Education and Opportunities to Advance
“The illiterate of the 21st century will not be those who cannot read and write, but those who cannot learn, unlearn, and relearn.” - Alvin Toffler
Today’s business success depends on committed, highly motivated, satisfied and innovative employees. This three-part blog series looks at three key areas a business can focus on to nurture and develop quality employees.
Part 2: Education and Opportunities to Advance
In this second installment, we’re looking into the power of providing education and opportunities to advance. One of the core values at WarmlyYours Radiant Heating is to BE Innovative: Always looking for the next bigger and better advancement in technology, service, and development. Employees that have the encouragement of their employer to develop, grow, and innovate are more connected to their jobs and happier overall.
“Organizations that understand the true value of professional development, culture, innovation, and creativity also recognize the value of continuously educating their employee base,” says Deta Constantine, vice president of Human Resources and Organizational Effectiveness, Real Matters. The real challenge is incorporating professional development “with so many competing interests and tight budgets,” she adds.
It’s true. There isn’t always a lot of money to go around for education, especially at smaller companies. But study after study shows the powerful impact of education and training on employees and their job satisfaction. Here are four low-cost ways you can provide education for your employees.
1. Tap Into E-Learning
Relying on traditional methods of employee education can be expensive and add long hours to existing work schedules. Studies, as part of a 2009 meta-analysis conducted on behalf of the U.S. Department of Education, suggest people will learn more, faster with e-learning. Two immediate benefits are:
Efficiency: In his 2001 publication on e-learning, Marc Rosenberg notes, “E-learning is more efficient…it can take anywhere from 25 to 60 percent less time to convey the same amount of instruction or information as in a classroom.” Previously “dead time,” such as travel or time away from the office, can now be filled with learning activities, which reduces downtime. Plus, students are allowed to learn at their own paces. Fast students learn fast, and slower students have the time they need to truly assimilate the material without any pressure.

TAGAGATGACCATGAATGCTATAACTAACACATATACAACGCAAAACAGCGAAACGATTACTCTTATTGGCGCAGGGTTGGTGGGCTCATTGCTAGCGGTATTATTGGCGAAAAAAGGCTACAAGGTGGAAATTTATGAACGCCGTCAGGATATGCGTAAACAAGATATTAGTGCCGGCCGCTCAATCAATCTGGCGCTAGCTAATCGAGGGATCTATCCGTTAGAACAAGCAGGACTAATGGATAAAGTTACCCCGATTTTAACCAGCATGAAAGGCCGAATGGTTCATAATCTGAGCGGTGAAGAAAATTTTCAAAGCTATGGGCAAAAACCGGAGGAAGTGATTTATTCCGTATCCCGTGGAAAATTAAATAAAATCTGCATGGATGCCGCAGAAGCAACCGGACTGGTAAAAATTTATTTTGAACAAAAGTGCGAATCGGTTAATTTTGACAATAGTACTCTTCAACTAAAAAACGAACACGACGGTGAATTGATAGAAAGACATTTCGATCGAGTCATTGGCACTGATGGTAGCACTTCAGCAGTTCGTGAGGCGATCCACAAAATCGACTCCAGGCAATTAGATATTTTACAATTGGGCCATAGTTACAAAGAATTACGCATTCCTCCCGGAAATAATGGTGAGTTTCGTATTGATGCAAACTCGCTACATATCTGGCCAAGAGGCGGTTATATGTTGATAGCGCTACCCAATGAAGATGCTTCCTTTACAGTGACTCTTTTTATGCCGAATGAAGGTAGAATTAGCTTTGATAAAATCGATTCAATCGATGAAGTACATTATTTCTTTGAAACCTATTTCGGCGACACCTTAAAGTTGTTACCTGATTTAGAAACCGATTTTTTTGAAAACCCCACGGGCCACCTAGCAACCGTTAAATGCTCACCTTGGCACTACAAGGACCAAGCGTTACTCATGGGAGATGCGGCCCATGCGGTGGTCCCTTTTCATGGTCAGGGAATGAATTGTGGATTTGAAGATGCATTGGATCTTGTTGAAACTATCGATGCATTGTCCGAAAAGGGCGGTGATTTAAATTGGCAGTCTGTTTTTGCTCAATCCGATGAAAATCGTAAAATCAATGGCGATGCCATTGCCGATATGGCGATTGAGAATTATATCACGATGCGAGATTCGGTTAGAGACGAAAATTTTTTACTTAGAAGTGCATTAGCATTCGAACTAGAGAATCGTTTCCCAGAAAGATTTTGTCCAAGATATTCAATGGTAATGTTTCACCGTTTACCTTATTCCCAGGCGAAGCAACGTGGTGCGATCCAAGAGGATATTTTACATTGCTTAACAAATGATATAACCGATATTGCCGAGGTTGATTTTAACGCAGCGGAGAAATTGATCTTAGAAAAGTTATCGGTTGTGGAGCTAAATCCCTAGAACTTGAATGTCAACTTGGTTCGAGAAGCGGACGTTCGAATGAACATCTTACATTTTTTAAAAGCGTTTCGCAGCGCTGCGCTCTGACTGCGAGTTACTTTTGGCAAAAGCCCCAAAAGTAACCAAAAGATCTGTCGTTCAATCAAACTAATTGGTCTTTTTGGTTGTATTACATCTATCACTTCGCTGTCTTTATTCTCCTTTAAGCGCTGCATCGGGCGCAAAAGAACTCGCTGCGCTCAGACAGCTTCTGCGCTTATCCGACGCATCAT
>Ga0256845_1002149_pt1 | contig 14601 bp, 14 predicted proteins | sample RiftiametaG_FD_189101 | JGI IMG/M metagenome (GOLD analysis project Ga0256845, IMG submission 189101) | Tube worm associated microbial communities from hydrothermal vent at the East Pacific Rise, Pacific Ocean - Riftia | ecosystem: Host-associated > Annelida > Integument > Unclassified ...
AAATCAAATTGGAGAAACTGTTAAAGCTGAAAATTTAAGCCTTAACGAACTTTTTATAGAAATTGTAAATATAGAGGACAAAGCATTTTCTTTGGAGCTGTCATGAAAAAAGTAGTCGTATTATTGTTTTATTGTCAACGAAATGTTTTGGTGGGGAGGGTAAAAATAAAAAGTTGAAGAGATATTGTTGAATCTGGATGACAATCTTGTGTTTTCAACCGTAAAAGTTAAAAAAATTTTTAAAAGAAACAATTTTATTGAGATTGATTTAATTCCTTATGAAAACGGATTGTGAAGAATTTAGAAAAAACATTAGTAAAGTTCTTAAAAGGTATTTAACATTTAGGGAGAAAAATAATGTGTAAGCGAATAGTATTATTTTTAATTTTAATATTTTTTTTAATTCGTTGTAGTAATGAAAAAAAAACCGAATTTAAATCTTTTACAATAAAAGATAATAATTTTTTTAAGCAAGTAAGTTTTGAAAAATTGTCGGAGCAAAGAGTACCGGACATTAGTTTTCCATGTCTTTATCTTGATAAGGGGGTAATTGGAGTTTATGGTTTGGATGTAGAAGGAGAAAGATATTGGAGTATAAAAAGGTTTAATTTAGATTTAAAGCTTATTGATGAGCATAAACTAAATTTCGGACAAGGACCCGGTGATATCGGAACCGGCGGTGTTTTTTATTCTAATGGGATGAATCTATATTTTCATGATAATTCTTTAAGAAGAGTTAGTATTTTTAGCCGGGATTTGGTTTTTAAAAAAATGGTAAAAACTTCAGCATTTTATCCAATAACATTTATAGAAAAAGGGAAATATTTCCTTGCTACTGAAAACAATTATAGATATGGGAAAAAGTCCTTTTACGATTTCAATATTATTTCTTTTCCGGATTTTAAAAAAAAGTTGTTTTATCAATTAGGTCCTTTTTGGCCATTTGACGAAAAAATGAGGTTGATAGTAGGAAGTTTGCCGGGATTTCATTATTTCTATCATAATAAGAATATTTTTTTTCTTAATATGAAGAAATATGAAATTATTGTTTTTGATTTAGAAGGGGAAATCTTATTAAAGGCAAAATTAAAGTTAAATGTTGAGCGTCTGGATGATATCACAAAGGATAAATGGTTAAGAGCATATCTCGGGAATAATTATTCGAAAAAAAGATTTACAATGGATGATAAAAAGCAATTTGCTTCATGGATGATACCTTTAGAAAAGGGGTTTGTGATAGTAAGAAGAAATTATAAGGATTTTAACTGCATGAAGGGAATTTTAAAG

Cost Savings: E-learning results in lower printing and distribution costs. Printing costs alone can be a significant savings, and later you don’t have to use outdated materials just because you paid for them to be printed. E-learning can be updated more quickly and easily than classroom or paper-based training.
Don’t be intimidated by e-learning options. Quizzes, podcasts, videos, worksheets, and more are all at your fingertips. You can try a lot of e-learning programs for free, and they also come with a wide range of low monthly fees for your company’s needs. Search E-Learning Authoring for results. Also, E-LearningUncovered.com’s blog “E-Learning Authoring Tool Comparison” for highlights of various e-learning authoring programs.
2. Join Associations or Trade Groups
Many industry associations offer training programs for members at annual events, online, and at seminars. Make these a formal part of your training and education. Check out your trade association website or newsletter for training opportunities that may be included in your membership, suggests The U.S. Small Business Administration. This is the No. 1 tip in the article, “8 Tips for Training your Small Business Employees on a Budget.”
3. Use Your Own Employees’ Expertise
Tap into the experience and knowledge you may have right in your own company. YFS Magazine’s article titled, “10 Effective Ways to Train and Educate New Employees,” describes a company that holds what it calls “MBA Mondays,” where employees lead a training session to help their peers learn more about their area of expertise. It is a great way to get everyone involved and spotlight employees who have something to share while also presenting an opportunity for co-workers to add to their skill sets and knowledge.
Another suggestion is to schedule On the Job Training (OJT) or side-by-side training, where new hires or trainees learn alongside a more experienced employee.
4. Lunch and Learns
Yes, we already talked about the benefits of food in the first installment of this series, “Nurture and Develop Your Employees, Part 1: Feed Your Employees.” It turns out food can apply to education as well!
The Future Organization’s report on “The Future of Work,” shows that workshops (61%), videos and content on demand such as webinars (56%), and lunch and learns (47%) seem to be the most popular/effective ways to educate and train employees.
For a Lunch and Learn, have a guest speaker or senior employee discuss a scheduled topic while employees have lunch and interact with each other. Typically lunches are provided by the company, creating a fun and sociable event with multiple benefits that make up for the lunch cost.
Education opportunities, whether formal or informal, don’t have to break your budget. Using creative, low-cost approaches, you can add the education and opportunities to advance and innovate that employees need to thrive.